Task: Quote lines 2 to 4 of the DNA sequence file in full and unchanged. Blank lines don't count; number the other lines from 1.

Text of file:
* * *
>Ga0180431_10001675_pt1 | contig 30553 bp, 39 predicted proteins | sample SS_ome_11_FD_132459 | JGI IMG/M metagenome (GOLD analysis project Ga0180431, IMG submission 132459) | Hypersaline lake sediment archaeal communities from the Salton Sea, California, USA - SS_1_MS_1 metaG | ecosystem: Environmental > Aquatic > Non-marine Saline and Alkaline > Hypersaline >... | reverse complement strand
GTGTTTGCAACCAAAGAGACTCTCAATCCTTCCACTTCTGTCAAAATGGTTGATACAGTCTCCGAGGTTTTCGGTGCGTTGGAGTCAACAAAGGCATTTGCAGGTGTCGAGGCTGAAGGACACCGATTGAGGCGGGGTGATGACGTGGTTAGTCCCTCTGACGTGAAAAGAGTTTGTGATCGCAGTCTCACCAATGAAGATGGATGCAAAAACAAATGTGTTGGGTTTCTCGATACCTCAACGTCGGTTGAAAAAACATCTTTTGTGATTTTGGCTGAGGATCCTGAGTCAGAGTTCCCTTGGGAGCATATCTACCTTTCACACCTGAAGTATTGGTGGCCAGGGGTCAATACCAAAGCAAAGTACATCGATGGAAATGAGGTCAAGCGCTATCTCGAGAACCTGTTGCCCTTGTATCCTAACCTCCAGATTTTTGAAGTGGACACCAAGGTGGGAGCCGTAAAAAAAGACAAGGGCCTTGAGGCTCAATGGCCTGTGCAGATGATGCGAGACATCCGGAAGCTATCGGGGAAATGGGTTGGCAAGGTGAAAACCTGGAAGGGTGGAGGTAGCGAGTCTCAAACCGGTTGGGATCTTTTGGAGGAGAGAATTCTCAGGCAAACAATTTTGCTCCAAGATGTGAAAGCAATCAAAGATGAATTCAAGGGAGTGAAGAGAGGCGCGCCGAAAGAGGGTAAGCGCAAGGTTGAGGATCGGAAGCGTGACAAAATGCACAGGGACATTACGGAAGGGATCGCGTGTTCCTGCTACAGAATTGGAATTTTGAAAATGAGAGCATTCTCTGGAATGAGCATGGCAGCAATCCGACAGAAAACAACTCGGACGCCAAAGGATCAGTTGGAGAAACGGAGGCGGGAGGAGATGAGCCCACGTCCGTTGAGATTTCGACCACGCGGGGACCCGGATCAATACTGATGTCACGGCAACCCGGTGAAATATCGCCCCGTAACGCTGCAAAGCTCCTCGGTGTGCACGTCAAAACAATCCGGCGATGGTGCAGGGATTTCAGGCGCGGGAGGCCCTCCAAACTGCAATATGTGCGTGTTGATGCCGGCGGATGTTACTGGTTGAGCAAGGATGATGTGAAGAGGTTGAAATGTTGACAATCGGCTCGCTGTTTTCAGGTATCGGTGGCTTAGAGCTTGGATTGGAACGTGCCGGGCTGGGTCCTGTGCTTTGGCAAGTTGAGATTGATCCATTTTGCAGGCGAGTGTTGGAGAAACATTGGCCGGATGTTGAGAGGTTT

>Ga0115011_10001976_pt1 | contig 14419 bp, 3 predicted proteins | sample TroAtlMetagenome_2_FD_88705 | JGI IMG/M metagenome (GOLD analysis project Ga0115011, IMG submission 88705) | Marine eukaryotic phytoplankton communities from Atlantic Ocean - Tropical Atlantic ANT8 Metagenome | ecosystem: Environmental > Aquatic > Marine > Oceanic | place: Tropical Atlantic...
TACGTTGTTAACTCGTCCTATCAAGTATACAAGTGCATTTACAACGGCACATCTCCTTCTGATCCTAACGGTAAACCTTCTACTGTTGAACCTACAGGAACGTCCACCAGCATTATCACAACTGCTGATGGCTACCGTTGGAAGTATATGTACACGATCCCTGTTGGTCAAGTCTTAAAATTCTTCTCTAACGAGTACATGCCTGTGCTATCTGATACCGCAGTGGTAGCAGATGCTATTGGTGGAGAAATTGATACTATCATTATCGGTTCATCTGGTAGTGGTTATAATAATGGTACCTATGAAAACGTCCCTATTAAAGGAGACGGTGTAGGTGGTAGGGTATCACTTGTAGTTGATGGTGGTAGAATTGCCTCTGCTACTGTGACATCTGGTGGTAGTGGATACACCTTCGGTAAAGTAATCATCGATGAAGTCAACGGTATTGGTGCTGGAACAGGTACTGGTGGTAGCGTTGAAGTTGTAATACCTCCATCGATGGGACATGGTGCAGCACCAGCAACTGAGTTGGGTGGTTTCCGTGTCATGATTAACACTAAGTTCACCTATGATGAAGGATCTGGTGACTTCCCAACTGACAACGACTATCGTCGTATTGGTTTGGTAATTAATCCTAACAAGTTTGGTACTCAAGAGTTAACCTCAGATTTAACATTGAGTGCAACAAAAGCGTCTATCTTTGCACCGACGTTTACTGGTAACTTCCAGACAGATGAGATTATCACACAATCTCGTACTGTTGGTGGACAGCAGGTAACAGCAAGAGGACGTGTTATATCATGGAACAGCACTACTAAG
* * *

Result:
GTGTTTGCAACCAAAGAGACTCTCAATCCTTCCACTTCTGTCAAAATGGTTGATACAGTCTCCGAGGTTTTCGGTGCGTTGGAGTCAACAAAGGCATTTGCAGGTGTCGAGGCTGAAGGACACCGATTGAGGCGGGGTGATGACGTGGTTAGTCCCTCTGACGTGAAAAGAGTTTGTGATCGCAGTCTCACCAATGAAGATGGATGCAAAAACAAATGTGTTGGGTTTCTCGATACCTCAACGTCGGTTGAAAAAACATCTTTTGTGATTTTGGCTGAGGATCCTGAGTCAGAGTTCCCTTGGGAGCATATCTACCTTTCACACCTGAAGTATTGGTGGCCAGGGGTCAATACCAAAGCAAAGTACATCGATGGAAATGAGGTCAAGCGCTATCTCGAGAACCTGTTGCCCTTGTATCCTAACCTCCAGATTTTTGAAGTGGACACCAAGGTGGGAGCCGTAAAAAAAGACAAGGGCCTTGAGGCTCAATGGCCTGTGCAGATGATGCGAGACATCCGGAAGCTATCGGGGAAATGGGTTGGCAAGGTGAAAACCTGGAAGGGTGGAGGTAGCGAGTCTCAAACCGGTTGGGATCTTTTGGAGGAGAGAATTCTCAGGCAAACAATTTTGCTCCAAGATGTGAAAGCAATCAAAGATGAATTCAAGGGAGTGAAGAGAGGCGCGCCGAAAGAGGGTAAGCGCAAGGTTGAGGATCGGAAGCGTGACAAAATGCACAGGGACATTACGGAAGGGATCGCGTGTTCCTGCTACAGAATTGGAATTTTGAAAATGAGAGCATTCTCTGGAATGAGCATGGCAGCAATCCGACAGAAAACAACTCGGACGCCAAAGGATCAGTTGGAGAAACGGAGGCGGGAGGAGATGAGCCCACGTCCGTTGAGATTTCGACCACGCGGGGACCCGGATCAATACTGATGTCACGGCAACCCGGTGAAATATCGCCCCGTAACGCTGCAAAGCTCCTCGGTGTGCACGTCAAAACAATCCGGCGATGGTGCAGGGATTTCAGGCGCGGGAGGCCCTCCAAACTGCAATATGTGCGTGTTGATGCCGGCGGATGTTACTGGTTGAGCAAGGATGATGTGAAGAGGTTGAAATGTTGACAATCGGCTCGCTGTTTTCAGGTATCGGTGGCTTAGAGCTTGGATTGGAACGTGCCGGGCTGGGTCCTGTGCTTTGGCAAGTTGAGATTGATCCATTTTGCAGGCGAGTGTTGGAGAAACATTGGCCGGATGTTGAGAGGTTT

>Ga0115011_10001976_pt1 | contig 14419 bp, 3 predicted proteins | sample TroAtlMetagenome_2_FD_88705 | JGI IMG/M metagenome (GOLD analysis project Ga0115011, IMG submission 88705) | Marine eukaryotic phytoplankton communities from Atlantic Ocean - Tropical Atlantic ANT8 Metagenome | ecosystem: Environmental > Aquatic > Marine > Oceanic | place: Tropical Atlantic...
TACGTTGTTAACTCGTCCTATCAAGTATACAAGTGCATTTACAACGGCACATCTCCTTCTGATCCTAACGGTAAACCTTCTACTGTTGAACCTACAGGAACGTCCACCAGCATTATCACAACTGCTGATGGCTACCGTTGGAAGTATATGTACACGATCCCTGTTGGTCAAGTCTTAAAATTCTTCTCTAACGAGTACATGCCTGTGCTATCTGATACCGCAGTGGTAGCAGATGCTATTGGTGGAGAAATTGATACTATCATTATCGGTTCATCTGGTAGTGGTTATAATAATGGTACCTATGAAAACGTCCCTATTAAAGGAGACGGTGTAGGTGGTAGGGTATCACTTGTAGTTGATGGTGGTAGAATTGCCTCTGCTACTGTGACATCTGGTGGTAGTGGATACACCTTCGGTAAAGTAATCATCGATGAAGTCAACGGTATTGGTGCTGGAACAGGTACTGGTGGTAGCGTTGAAGTTGTAATACCTCCATCGATGGGACATGGTGCAGCACCAGCAACTGAGTTGGGTGGTTTCCGTGTCATGATTAACACTAAGTTCACCTATGATGAAGGATCTGGTGACTTCCCAACTGACAACGACTATCGTCGTATTGGTTTGGTAATTAATCCTAACAAGTTTGGTACTCAAGAGTTAACCTCAGATTTAACATTGAGTGCAACAAAAGCGTCTATCTTTGCACCGACGTTTACTGGTAACTTCCAGACAGATGAGATTATCACACAATCTCGTACTGTTGGTGGACAGCAGGTAACAGCAAGAGGACGTGTTATATCATGGAACAGCACTACTAAG